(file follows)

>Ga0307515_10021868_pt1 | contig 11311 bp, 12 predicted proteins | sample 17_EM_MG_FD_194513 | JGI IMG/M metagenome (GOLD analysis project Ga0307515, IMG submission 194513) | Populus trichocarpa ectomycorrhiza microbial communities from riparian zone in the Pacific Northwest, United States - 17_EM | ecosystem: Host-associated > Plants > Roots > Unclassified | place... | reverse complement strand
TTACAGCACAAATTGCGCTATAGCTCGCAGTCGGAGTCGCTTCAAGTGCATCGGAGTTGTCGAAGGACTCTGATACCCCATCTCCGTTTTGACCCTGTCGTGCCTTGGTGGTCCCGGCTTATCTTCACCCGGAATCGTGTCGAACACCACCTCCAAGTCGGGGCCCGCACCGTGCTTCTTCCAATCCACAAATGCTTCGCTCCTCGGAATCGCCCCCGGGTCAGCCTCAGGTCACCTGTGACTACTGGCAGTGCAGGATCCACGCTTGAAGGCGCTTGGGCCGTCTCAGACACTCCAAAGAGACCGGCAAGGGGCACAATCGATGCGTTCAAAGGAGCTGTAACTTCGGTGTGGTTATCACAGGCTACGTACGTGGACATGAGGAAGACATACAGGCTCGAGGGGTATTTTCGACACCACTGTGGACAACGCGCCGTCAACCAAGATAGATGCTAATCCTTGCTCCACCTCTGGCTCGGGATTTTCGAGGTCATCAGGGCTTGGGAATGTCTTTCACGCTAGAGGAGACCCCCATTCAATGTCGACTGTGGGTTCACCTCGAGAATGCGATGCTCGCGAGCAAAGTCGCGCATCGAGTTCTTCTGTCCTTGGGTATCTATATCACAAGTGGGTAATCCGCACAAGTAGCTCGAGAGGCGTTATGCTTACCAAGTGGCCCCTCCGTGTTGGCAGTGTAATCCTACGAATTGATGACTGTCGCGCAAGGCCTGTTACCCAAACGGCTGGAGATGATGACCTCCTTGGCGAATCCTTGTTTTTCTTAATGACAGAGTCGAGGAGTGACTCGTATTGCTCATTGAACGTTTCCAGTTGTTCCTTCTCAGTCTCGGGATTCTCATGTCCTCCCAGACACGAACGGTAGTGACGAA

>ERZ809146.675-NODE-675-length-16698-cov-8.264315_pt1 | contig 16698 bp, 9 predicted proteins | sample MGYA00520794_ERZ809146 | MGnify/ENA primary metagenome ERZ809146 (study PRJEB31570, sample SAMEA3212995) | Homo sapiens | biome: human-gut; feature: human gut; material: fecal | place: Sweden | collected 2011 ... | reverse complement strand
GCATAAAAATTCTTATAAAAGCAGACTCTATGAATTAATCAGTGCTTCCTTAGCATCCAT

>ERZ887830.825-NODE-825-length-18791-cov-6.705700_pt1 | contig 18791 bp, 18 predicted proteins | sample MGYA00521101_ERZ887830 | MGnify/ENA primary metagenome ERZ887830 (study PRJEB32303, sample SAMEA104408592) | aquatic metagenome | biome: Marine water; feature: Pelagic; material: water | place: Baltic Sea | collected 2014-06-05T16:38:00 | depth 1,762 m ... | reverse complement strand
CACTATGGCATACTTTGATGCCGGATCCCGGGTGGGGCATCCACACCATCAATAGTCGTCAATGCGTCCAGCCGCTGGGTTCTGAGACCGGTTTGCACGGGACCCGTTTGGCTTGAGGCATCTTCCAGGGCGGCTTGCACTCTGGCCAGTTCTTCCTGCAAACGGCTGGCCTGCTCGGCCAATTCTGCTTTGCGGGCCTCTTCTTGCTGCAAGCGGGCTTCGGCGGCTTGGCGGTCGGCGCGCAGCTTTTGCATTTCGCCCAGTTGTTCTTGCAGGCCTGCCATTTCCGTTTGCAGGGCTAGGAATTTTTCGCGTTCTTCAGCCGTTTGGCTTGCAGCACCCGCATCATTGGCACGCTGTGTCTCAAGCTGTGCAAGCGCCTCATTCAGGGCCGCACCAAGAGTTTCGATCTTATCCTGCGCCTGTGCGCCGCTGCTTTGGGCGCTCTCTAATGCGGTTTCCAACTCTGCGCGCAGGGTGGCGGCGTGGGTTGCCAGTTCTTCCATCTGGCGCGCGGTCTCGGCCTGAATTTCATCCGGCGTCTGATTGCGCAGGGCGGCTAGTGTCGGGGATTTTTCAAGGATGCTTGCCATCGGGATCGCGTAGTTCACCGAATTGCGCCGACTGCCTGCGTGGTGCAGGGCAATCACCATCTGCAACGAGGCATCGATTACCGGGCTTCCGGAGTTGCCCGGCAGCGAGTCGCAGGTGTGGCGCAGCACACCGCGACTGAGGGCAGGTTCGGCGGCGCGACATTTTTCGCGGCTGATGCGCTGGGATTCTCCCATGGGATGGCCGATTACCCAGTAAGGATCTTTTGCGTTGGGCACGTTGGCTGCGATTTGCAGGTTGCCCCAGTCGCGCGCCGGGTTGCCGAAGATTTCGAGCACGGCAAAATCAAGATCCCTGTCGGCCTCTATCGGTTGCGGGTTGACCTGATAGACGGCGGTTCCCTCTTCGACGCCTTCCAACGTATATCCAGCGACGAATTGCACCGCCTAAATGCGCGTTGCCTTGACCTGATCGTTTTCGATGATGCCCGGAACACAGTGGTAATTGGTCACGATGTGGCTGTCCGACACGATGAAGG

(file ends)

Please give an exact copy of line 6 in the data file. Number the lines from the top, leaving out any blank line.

CACTATGGCATACTTTGATGCCGGATCCCGGGTGGGGCATCCACACCATCAATAGTCGTCAATGCGTCCAGCCGCTGGGTTCTGAGACCGGTTTGCACGGGACCCGTTTGGCTTGAGGCATCTTCCAGGGCGGCTTGCACTCTGGCCAGTTCTTCCTGCAAACGGCTGGCCTGCTCGGCCAATTCTGCTTTGCGGGCCTCTTCTTGCTGCAAGCGGGCTTCGGCGGCTTGGCGGTCGGCGCGCAGCTTTTGCATTTCGCCCAGTTGTTCTTGCAGGCCTGCCATTTCCGTTTGCAGGGCTAGGAATTTTTCGCGTTCTTCAGCCGTTTGGCTTGCAGCACCCGCATCATTGGCACGCTGTGTCTCAAGCTGTGCAAGCGCCTCATTCAGGGCCGCACCAAGAGTTTCGATCTTATCCTGCGCCTGTGCGCCGCTGCTTTGGGCGCTCTCTAATGCGGTTTCCAACTCTGCGCGCAGGGTGGCGGCGTGGGTTGCCAGTTCTTCCATCTGGCGCGCGGTCTCGGCCTGAATTTCATCCGGCGTCTGATTGCGCAGGGCGGCTAGTGTCGGGGATTTTTCAAGGATGCTTGCCATCGGGATCGCGTAGTTCACCGAATTGCGCCGACTGCCTGCGTGGTGCAGGGCAATCACCATCTGCAACGAGGCATCGATTACCGGGCTTCCGGAGTTGCCCGGCAGCGAGTCGCAGGTGTGGCGCAGCACACCGCGACTGAGGGCAGGTTCGGCGGCGCGACATTTTTCGCGGCTGATGCGCTGGGATTCTCCCATGGGATGGCCGATTACCCAGTAAGGATCTTTTGCGTTGGGCACGTTGGCTGCGATTTGCAGGTTGCCCCAGTCGCGCGCCGGGTTGCCGAAGATTTCGAGCACGGCAAAATCAAGATCCCTGTCGGCCTCTATCGGTTGCGGGTTGACCTGATAGACGGCGGTTCCCTCTTCGACGCCTTCCAACGTATATCCAGCGACGAATTGCACCGCCTAAATGCGCGTTGCCTTGACCTGATCGTTTTCGATGATGCCCGGAACACAGTGGTAATTGGTCACGATGTGGCTGTCCGACACGATGAAGG